This is my ninth (NINTH?????) autumn in Texas.
Still, I'm a bit slow on the uptake as I admire the seasonal
changes happening around me.
(Autumn has always been my favorite, after all.)
Mexican Mint Marigolds are thick with yellow blooms.
Grass is no longer green but has turned to tan.
Leaves are turning shades of gold and red
and starting to fall.
The crispness in the morning air invigorates me
and just this morning I noted a thin film of frost on the ground.
My heart cries out, "Autumn! Harvest!" and I rush to the kitchen to chop vegetables for a big pot of soup before searching the closet for a soft blanket to add to the linens on the bed before evening.
All these activities are natural and soothing to my soul.
Autumn connected with me for many years while living
in the North Country of upstate New York.
Changes like these seen out the windows spoke to me of
the start of school,
covering the last garden survivors before chilling nights,
drawing inside earlier in the deepening twilight,
collecting fresh hay to warm the rabbits' hutch,
raking pine needles,
digging out the winter clothing and linens from summer storage then hanging them on the old clothesline to refresh them in the sparkling fresh air,
the sound of Jack's ax as he split the wood that would warm us in the months ahead,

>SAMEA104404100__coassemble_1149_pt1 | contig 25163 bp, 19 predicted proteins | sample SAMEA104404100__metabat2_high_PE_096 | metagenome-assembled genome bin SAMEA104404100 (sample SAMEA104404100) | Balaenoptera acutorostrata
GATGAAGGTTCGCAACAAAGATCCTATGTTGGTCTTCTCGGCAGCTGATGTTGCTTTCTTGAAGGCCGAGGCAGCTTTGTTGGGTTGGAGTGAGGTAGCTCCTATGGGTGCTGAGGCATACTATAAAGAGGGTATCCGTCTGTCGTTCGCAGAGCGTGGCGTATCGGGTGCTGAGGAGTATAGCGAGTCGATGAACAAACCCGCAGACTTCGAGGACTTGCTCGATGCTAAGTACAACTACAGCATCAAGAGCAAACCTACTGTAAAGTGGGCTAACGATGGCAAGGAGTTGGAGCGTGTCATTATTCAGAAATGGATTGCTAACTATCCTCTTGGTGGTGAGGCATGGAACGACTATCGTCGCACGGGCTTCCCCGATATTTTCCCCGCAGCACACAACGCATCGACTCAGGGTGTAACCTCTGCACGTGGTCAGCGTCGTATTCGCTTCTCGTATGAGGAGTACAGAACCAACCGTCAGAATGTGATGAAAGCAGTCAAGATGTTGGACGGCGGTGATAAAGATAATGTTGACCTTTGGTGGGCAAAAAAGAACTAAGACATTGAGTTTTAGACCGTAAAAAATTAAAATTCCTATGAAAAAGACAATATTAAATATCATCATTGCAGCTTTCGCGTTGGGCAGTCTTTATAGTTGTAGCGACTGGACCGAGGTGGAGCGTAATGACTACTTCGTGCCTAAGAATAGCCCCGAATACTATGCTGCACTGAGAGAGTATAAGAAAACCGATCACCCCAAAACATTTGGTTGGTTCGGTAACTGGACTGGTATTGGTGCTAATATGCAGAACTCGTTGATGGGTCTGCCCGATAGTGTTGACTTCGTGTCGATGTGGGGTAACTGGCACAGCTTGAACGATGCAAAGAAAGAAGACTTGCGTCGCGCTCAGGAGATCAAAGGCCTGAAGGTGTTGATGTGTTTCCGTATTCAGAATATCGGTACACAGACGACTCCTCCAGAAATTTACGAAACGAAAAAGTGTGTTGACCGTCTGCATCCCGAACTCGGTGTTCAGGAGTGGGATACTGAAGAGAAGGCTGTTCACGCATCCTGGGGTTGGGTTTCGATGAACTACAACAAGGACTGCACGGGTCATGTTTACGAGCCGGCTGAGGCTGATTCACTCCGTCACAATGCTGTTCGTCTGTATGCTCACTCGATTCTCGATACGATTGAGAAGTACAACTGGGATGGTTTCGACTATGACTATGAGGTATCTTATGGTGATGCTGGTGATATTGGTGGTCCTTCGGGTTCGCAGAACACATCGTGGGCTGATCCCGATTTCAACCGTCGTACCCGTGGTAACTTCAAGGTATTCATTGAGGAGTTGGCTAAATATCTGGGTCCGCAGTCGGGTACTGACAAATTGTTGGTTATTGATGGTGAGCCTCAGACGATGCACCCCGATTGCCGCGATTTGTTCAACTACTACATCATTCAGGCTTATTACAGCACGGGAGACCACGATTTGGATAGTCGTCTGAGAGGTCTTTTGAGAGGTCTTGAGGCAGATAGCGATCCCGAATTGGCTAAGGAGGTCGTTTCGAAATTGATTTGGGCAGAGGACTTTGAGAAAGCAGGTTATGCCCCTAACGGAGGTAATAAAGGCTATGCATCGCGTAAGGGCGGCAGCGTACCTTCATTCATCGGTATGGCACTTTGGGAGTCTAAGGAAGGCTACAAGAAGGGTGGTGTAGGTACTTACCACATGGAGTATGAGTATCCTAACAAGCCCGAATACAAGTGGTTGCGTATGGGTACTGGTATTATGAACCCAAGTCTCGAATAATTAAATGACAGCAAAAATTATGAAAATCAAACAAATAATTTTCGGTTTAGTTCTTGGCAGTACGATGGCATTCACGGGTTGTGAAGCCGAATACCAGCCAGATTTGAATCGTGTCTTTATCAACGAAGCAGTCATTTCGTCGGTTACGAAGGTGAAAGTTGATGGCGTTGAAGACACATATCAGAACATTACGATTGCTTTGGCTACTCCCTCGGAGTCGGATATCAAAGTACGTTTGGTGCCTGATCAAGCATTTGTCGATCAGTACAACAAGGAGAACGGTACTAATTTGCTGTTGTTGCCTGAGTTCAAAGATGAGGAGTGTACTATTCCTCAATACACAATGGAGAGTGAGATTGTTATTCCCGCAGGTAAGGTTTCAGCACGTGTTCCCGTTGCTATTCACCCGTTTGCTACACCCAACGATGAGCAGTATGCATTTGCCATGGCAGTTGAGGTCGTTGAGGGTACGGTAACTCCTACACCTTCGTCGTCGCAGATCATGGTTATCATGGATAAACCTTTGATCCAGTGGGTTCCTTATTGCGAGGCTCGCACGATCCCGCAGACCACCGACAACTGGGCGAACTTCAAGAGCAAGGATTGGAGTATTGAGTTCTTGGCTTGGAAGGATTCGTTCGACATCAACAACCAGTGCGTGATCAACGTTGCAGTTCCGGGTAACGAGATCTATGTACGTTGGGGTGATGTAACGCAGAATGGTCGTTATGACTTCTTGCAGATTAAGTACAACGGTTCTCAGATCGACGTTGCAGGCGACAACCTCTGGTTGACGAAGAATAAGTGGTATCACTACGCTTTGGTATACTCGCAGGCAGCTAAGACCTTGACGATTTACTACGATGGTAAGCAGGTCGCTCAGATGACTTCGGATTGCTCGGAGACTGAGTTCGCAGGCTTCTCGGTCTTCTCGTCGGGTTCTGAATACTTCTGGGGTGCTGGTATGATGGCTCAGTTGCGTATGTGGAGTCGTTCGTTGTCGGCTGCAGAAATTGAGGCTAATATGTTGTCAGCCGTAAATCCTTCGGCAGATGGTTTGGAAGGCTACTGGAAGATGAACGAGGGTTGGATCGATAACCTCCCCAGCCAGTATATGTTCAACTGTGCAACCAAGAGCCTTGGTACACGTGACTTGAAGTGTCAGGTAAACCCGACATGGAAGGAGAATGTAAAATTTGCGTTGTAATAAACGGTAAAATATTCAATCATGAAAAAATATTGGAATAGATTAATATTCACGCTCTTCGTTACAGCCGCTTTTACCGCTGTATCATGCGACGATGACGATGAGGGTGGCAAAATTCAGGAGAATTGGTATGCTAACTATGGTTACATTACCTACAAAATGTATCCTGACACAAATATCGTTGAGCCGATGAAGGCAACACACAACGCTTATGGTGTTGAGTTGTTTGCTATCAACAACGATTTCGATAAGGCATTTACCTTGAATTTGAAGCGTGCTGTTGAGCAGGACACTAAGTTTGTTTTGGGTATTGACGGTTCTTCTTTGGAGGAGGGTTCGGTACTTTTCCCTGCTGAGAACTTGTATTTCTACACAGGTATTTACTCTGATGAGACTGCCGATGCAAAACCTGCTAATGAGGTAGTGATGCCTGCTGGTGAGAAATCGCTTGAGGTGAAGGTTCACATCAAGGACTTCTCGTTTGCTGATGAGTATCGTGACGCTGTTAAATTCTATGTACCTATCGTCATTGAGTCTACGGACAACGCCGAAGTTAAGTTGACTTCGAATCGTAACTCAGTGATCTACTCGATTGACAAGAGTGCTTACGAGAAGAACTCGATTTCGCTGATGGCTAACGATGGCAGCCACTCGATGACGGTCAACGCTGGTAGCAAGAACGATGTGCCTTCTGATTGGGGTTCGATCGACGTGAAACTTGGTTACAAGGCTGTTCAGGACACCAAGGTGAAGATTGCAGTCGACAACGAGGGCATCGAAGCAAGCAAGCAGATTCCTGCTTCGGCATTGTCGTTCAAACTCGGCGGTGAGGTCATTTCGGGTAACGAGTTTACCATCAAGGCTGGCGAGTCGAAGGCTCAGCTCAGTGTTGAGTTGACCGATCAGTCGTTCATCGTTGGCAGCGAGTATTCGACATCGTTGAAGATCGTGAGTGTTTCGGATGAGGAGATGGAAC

walking in the orchards in search of "dropped" MacIntosh apples that the pickers had left and biting into their crispy tartness, juice trickling down our chins.
Autumn events such as these filled September days and lingered into October.
During the warm weeks of summer, our lives centered outside on the porch, in the pool,
or under the trees.
Noisy, lively days of late bedtimes, lax schedules and picnics.
When the lonely calls of the Canada geese replaced the robins' warble, our family patterns tilted with the earth. We moved inside, both physically and emotionally.
I always welcomed that pulling inward of our family;
the old house felt safe and sheltering in the earlier twilight evenings.
Autumn gave us the gift of a few months of reflection.
But, in Texas the arrival of fall--and I mean the red leaves and chill
and goodbyes to the hummingbirds--
defies my internal calendar!
I have but a moment to admire the golden glow in the trees because the calendar on the wall shocks me into reality!
So do the holly berries right out my front door!
They have just changed to bright red.
Red Holly! Oh, wait--that's right!?
They tell me it's time to pack away the pumpkins and fall decorations
and get out the Christmas ones.
Autumn barely arrives in time for the Christmas season in Central Texas.
And so my befuddled brain tries to decide where to hang the lights as I linger
by the geranium at the front door.
Pink and lovely, how DO I fit this pot into our Christmas trimmings?
(I don't think I'll ever get used to this.)